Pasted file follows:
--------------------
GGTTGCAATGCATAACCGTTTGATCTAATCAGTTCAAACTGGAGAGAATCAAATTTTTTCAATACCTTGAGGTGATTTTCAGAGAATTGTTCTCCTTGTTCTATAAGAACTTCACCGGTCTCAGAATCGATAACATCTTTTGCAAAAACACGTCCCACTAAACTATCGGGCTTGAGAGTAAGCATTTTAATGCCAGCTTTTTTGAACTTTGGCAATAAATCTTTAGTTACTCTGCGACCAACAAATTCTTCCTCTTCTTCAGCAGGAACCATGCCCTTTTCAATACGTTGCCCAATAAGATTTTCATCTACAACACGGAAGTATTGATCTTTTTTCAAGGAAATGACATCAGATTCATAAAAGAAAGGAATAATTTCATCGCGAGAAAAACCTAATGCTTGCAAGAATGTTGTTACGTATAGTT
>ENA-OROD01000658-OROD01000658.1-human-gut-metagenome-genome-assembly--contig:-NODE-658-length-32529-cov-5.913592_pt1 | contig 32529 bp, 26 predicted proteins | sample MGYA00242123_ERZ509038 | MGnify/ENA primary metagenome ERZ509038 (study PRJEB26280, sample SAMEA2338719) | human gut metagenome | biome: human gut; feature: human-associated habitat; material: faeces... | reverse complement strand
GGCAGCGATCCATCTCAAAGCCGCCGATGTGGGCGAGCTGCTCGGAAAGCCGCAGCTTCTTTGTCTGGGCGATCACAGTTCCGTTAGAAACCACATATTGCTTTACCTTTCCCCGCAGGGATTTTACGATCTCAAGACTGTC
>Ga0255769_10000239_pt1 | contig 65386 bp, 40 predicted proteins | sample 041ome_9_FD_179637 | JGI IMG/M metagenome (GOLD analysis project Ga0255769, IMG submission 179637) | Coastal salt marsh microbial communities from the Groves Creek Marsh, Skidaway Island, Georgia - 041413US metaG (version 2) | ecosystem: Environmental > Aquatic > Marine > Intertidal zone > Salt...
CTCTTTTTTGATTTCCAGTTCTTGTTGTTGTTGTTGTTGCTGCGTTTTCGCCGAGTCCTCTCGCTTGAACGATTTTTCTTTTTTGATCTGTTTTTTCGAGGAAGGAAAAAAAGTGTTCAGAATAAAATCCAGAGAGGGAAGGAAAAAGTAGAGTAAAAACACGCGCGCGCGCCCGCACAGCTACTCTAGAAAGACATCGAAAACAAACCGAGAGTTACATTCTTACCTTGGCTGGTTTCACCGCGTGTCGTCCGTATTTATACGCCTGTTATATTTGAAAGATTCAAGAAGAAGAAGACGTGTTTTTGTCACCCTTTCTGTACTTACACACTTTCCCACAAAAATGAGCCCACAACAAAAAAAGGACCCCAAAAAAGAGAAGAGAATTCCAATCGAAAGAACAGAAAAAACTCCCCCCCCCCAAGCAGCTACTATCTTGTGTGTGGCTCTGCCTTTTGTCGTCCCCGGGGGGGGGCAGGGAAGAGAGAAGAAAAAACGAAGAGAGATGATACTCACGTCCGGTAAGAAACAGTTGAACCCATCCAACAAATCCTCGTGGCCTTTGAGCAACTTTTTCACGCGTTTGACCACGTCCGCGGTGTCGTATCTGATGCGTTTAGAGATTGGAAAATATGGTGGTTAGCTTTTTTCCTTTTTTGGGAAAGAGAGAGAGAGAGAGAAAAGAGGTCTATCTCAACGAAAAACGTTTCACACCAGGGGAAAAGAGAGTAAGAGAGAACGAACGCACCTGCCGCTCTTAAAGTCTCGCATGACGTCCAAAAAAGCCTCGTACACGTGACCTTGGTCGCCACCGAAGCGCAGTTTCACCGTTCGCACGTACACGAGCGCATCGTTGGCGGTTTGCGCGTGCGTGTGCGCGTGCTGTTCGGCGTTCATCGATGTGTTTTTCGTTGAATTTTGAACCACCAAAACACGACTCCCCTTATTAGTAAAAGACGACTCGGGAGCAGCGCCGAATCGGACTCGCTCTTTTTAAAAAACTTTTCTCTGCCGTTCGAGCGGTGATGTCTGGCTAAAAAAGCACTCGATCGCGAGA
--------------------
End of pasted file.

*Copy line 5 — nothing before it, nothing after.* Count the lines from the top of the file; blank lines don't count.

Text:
CTCTTTTTTGATTTCCAGTTCTTGTTGTTGTTGTTGTTGCTGCGTTTTCGCCGAGTCCTCTCGCTTGAACGATTTTTCTTTTTTGATCTGTTTTTTCGAGGAAGGAAAAAAAGTGTTCAGAATAAAATCCAGAGAGGGAAGGAAAAAGTAGAGTAAAAACACGCGCGCGCGCCCGCACAGCTACTCTAGAAAGACATCGAAAACAAACCGAGAGTTACATTCTTACCTTGGCTGGTTTCACCGCGTGTCGTCCGTATTTATACGCCTGTTATATTTGAAAGATTCAAGAAGAAGAAGACGTGTTTTTGTCACCCTTTCTGTACTTACACACTTTCCCACAAAAATGAGCCCACAACAAAAAAAGGACCCCAAAAAAGAGAAGAGAATTCCAATCGAAAGAACAGAAAAAACTCCCCCCCCCCAAGCAGCTACTATCTTGTGTGTGGCTCTGCCTTTTGTCGTCCCCGGGGGGGGGCAGGGAAGAGAGAAGAAAAAACGAAGAGAGATGATACTCACGTCCGGTAAGAAACAGTTGAACCCATCCAACAAATCCTCGTGGCCTTTGAGCAACTTTTTCACGCGTTTGACCACGTCCGCGGTGTCGTATCTGATGCGTTTAGAGATTGGAAAATATGGTGGTTAGCTTTTTTCCTTTTTTGGGAAAGAGAGAGAGAGAGAGAAAAGAGGTCTATCTCAACGAAAAACGTTTCACACCAGGGGAAAAGAGAGTAAGAGAGAACGAACGCACCTGCCGCTCTTAAAGTCTCGCATGACGTCCAAAAAAGCCTCGTACACGTGACCTTGGTCGCCACCGAAGCGCAGTTTCACCGTTCGCACGTACACGAGCGCATCGTTGGCGGTTTGCGCGTGCGTGTGCGCGTGCTGTTCGGCGTTCATCGATGTGTTTTTCGTTGAATTTTGAACCACCAAAACACGACTCCCCTTATTAGTAAAAGACGACTCGGGAGCAGCGCCGAATCGGACTCGCTCTTTTTAAAAAACTTTTCTCTGCCGTTCGAGCGGTGATGTCTGGCTAAAAAAGCACTCGATCGCGAGA